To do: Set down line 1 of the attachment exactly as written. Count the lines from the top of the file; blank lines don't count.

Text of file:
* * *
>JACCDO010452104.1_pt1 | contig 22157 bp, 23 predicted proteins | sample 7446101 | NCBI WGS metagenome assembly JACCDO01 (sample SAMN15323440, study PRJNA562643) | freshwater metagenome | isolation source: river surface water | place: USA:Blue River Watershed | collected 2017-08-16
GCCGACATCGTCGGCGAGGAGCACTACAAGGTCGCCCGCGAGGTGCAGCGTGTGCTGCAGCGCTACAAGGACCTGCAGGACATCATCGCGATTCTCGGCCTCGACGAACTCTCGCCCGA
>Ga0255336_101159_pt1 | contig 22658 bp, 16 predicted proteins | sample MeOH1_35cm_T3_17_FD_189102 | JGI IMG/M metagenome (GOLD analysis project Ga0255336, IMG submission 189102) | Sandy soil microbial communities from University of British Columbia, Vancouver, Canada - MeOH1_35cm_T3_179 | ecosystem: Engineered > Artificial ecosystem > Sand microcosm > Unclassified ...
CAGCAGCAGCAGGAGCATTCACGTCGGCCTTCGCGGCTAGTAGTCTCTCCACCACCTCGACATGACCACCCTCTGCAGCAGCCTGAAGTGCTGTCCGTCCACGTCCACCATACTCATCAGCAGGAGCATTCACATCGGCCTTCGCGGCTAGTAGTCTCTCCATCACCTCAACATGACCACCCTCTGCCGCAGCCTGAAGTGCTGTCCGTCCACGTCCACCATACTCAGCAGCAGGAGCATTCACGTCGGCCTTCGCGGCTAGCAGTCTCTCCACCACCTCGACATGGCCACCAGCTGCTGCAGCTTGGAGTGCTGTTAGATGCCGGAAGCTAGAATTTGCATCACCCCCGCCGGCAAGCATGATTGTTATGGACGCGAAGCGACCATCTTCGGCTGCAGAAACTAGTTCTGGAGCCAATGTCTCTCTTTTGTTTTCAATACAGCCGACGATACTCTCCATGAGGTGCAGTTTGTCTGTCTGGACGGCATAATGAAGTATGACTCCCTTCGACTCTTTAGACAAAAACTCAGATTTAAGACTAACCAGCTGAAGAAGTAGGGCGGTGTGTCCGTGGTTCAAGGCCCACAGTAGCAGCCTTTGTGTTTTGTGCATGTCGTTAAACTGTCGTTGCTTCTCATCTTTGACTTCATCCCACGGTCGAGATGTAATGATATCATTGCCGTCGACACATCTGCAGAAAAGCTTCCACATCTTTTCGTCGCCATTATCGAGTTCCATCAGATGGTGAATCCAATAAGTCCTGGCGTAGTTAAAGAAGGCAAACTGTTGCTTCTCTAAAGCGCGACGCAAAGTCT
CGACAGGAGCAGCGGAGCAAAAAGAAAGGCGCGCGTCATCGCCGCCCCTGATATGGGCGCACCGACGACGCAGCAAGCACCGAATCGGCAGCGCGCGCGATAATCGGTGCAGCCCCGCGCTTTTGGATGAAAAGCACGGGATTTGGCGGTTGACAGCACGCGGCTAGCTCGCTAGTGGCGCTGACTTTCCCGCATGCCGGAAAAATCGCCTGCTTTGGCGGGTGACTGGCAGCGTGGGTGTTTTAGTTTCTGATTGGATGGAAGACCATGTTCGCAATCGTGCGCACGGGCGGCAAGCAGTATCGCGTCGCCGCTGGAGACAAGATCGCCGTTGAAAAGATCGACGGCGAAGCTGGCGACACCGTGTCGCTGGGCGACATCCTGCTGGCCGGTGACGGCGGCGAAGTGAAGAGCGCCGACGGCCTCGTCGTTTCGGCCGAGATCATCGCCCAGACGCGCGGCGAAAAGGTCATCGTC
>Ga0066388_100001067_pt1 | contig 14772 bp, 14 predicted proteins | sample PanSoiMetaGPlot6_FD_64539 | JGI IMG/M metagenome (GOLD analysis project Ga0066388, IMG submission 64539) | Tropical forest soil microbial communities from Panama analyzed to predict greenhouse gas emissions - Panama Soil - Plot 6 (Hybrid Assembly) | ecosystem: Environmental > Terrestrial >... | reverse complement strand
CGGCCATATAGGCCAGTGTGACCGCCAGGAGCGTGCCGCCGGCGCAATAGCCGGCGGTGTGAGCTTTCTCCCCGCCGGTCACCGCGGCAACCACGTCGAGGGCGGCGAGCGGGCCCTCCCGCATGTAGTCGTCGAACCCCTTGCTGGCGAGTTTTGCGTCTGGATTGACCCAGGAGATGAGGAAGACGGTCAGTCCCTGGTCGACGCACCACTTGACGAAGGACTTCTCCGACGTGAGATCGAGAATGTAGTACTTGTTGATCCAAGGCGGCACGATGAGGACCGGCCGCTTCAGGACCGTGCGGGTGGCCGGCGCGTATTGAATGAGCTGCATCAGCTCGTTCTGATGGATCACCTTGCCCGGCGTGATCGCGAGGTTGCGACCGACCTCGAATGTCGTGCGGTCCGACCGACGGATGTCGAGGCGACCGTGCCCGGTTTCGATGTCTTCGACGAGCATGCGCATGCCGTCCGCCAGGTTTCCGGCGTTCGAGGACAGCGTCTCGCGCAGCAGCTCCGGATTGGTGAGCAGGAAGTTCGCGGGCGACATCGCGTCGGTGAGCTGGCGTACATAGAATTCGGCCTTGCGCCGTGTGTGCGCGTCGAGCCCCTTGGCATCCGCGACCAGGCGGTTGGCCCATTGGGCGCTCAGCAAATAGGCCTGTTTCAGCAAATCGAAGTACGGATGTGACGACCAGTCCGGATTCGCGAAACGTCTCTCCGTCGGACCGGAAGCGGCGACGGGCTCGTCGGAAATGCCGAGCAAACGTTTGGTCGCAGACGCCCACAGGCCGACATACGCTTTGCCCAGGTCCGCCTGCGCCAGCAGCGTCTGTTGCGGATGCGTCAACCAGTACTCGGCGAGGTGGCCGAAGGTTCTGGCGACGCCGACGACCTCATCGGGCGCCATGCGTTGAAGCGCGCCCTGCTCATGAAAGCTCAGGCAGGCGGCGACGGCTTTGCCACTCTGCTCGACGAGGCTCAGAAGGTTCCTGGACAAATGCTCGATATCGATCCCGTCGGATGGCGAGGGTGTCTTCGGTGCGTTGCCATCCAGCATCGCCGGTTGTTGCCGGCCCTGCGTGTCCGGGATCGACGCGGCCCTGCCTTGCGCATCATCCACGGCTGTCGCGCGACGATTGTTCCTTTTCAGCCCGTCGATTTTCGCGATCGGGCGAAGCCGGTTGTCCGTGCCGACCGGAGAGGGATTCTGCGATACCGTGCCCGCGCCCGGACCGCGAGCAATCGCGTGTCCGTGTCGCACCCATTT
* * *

>JACCDO010452104.1_pt1 | contig 22157 bp, 23 predicted proteins | sample 7446101 | NCBI WGS metagenome assembly JACCDO01 (sample SAMN15323440, study PRJNA562643) | freshwater metagenome | isolation source: river surface water | place: USA:Blue River Watershed | collected 2017-08-16